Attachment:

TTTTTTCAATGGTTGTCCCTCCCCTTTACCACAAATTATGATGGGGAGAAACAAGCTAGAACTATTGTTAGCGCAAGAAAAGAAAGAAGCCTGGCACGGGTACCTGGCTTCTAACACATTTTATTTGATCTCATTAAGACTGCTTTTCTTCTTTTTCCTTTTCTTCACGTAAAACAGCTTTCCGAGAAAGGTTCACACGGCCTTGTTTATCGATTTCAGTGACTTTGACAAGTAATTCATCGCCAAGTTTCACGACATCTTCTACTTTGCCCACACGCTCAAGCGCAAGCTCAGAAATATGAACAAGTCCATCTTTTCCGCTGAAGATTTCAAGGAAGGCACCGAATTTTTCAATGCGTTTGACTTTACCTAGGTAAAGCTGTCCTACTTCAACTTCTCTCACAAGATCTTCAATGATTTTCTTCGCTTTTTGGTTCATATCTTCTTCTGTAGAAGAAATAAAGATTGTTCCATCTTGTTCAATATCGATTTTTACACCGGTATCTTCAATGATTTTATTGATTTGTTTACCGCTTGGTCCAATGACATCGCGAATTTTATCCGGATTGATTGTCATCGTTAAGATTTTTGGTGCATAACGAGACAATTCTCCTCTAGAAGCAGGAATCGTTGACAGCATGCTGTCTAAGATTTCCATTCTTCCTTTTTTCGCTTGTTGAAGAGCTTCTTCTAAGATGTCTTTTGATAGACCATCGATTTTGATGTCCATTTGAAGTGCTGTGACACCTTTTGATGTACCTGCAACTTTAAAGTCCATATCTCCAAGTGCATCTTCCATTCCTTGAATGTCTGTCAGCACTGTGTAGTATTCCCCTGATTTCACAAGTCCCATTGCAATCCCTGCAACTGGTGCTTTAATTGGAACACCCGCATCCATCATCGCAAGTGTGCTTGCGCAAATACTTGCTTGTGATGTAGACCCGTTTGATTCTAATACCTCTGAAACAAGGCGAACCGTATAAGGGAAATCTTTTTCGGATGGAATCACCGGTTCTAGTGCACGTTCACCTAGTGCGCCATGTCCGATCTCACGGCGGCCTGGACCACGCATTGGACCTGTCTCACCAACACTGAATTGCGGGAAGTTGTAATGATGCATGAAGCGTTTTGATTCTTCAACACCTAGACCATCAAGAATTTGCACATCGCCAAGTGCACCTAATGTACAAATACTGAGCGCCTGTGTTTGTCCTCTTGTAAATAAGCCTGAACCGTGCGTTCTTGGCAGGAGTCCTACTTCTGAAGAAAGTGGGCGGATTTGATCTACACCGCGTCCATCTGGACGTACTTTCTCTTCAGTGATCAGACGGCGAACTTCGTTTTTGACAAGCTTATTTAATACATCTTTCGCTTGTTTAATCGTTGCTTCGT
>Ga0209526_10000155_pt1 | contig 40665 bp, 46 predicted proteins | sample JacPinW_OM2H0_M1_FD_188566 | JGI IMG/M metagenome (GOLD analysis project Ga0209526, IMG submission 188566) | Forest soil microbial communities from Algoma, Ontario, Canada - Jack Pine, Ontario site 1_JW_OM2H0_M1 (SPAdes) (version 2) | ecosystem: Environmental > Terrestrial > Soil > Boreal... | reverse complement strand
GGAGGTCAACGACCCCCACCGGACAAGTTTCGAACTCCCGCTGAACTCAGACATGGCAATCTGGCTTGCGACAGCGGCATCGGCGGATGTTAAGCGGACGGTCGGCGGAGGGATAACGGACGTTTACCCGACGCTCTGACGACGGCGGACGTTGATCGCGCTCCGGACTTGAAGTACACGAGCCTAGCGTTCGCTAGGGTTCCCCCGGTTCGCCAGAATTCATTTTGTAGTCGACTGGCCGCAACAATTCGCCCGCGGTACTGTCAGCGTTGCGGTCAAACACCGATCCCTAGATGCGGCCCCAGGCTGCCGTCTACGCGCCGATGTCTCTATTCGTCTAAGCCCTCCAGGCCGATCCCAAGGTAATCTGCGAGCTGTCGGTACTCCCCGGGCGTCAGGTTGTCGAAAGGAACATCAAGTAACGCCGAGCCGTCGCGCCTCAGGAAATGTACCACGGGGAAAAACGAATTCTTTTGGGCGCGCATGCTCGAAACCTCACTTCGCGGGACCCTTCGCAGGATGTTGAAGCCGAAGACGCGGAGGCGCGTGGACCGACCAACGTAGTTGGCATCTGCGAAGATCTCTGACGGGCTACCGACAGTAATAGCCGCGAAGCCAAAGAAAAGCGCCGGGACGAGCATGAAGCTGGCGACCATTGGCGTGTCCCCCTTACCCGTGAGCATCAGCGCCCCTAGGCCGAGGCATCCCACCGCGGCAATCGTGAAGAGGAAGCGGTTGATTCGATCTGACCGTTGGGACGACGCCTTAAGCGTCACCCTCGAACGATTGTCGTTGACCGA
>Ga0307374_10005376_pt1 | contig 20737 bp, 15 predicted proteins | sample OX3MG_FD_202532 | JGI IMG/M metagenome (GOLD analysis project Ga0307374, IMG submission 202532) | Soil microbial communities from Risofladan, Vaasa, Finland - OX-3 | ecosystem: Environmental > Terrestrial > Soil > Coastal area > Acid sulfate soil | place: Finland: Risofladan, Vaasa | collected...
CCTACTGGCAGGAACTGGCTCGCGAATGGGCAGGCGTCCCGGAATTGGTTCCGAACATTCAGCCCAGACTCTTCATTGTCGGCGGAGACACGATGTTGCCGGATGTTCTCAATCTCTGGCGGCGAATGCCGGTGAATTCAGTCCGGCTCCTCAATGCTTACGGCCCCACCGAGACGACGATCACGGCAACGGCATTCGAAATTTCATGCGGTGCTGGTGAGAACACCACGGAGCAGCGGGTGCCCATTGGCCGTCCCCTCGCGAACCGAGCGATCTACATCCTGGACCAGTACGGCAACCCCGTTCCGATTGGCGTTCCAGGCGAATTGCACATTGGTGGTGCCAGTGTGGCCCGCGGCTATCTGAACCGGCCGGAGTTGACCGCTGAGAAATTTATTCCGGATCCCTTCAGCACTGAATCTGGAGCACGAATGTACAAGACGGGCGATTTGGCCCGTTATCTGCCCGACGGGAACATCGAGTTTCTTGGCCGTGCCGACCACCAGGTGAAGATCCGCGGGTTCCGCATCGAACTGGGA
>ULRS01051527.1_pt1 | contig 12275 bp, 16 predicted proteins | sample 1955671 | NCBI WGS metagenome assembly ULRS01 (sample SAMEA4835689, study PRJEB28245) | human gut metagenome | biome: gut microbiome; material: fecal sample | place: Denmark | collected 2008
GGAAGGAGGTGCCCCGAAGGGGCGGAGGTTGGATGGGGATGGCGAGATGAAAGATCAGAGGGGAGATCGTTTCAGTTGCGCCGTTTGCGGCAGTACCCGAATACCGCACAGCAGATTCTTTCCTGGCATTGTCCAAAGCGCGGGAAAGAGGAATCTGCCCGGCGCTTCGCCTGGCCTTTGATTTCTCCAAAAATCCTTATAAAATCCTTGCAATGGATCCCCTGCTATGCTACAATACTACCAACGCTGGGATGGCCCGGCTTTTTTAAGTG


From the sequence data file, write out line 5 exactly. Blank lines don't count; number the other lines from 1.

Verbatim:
CCTACTGGCAGGAACTGGCTCGCGAATGGGCAGGCGTCCCGGAATTGGTTCCGAACATTCAGCCCAGACTCTTCATTGTCGGCGGAGACACGATGTTGCCGGATGTTCTCAATCTCTGGCGGCGAATGCCGGTGAATTCAGTCCGGCTCCTCAATGCTTACGGCCCCACCGAGACGACGATCACGGCAACGGCATTCGAAATTTCATGCGGTGCTGGTGAGAACACCACGGAGCAGCGGGTGCCCATTGGCCGTCCCCTCGCGAACCGAGCGATCTACATCCTGGACCAGTACGGCAACCCCGTTCCGATTGGCGTTCCAGGCGAATTGCACATTGGTGGTGCCAGTGTGGCCCGCGGCTATCTGAACCGGCCGGAGTTGACCGCTGAGAAATTTATTCCGGATCCCTTCAGCACTGAATCTGGAGCACGAATGTACAAGACGGGCGATTTGGCCCGTTATCTGCCCGACGGGAACATCGAGTTTCTTGGCCGTGCCGACCACCAGGTGAAGATCCGCGGGTTCCGCATCGAACTGGGA